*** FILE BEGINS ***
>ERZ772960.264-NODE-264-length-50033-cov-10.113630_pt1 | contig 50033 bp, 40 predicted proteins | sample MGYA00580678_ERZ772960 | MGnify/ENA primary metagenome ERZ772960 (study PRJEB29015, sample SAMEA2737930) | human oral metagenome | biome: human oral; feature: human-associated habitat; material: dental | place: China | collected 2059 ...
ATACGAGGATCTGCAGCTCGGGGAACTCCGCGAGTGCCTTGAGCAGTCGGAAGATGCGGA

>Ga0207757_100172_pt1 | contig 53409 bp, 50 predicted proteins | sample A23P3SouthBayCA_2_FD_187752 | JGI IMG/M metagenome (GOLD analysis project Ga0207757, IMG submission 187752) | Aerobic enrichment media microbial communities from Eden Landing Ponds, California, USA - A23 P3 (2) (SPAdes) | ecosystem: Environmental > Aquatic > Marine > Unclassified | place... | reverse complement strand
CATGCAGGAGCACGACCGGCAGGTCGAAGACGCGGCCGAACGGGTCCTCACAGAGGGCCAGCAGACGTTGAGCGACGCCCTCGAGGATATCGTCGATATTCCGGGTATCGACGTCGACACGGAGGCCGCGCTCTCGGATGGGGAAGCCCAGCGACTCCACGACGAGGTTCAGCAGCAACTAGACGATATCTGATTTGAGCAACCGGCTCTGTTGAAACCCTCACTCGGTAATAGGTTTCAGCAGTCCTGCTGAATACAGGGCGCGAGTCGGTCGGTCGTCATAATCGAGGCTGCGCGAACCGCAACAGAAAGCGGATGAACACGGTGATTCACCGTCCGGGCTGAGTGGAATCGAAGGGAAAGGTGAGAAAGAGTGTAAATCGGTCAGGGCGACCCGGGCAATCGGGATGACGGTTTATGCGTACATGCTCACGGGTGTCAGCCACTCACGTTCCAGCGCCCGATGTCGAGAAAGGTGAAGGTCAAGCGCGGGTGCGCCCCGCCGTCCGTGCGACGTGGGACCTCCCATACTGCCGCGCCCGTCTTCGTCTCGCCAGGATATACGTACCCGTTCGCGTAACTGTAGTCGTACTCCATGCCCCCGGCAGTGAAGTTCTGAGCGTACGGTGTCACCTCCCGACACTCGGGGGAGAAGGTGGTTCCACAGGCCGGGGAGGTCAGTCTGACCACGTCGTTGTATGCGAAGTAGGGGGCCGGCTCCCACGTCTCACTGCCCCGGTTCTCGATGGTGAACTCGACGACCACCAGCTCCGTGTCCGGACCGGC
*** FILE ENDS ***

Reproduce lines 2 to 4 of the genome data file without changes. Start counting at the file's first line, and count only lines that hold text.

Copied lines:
ATACGAGGATCTGCAGCTCGGGGAACTCCGCGAGTGCCTTGAGCAGTCGGAAGATGCGGA

>Ga0207757_100172_pt1 | contig 53409 bp, 50 predicted proteins | sample A23P3SouthBayCA_2_FD_187752 | JGI IMG/M metagenome (GOLD analysis project Ga0207757, IMG submission 187752) | Aerobic enrichment media microbial communities from Eden Landing Ponds, California, USA - A23 P3 (2) (SPAdes) | ecosystem: Environmental > Aquatic > Marine > Unclassified | place... | reverse complement strand
CATGCAGGAGCACGACCGGCAGGTCGAAGACGCGGCCGAACGGGTCCTCACAGAGGGCCAGCAGACGTTGAGCGACGCCCTCGAGGATATCGTCGATATTCCGGGTATCGACGTCGACACGGAGGCCGCGCTCTCGGATGGGGAAGCCCAGCGACTCCACGACGAGGTTCAGCAGCAACTAGACGATATCTGATTTGAGCAACCGGCTCTGTTGAAACCCTCACTCGGTAATAGGTTTCAGCAGTCCTGCTGAATACAGGGCGCGAGTCGGTCGGTCGTCATAATCGAGGCTGCGCGAACCGCAACAGAAAGCGGATGAACACGGTGATTCACCGTCCGGGCTGAGTGGAATCGAAGGGAAAGGTGAGAAAGAGTGTAAATCGGTCAGGGCGACCCGGGCAATCGGGATGACGGTTTATGCGTACATGCTCACGGGTGTCAGCCACTCACGTTCCAGCGCCCGATGTCGAGAAAGGTGAAGGTCAAGCGCGGGTGCGCCCCGCCGTCCGTGCGACGTGGGACCTCCCATACTGCCGCGCCCGTCTTCGTCTCGCCAGGATATACGTACCCGTTCGCGTAACTGTAGTCGTACTCCATGCCCCCGGCAGTGAAGTTCTGAGCGTACGGTGTCACCTCCCGACACTCGGGGGAGAAGGTGGTTCCACAGGCCGGGGAGGTCAGTCTGACCACGTCGTTGTATGCGAAGTAGGGGGCCGGCTCCCACGTCTCACTGCCCCGGTTCTCGATGGTGAACTCGACGACCACCAGCTCCGTGTCCGGACCGGC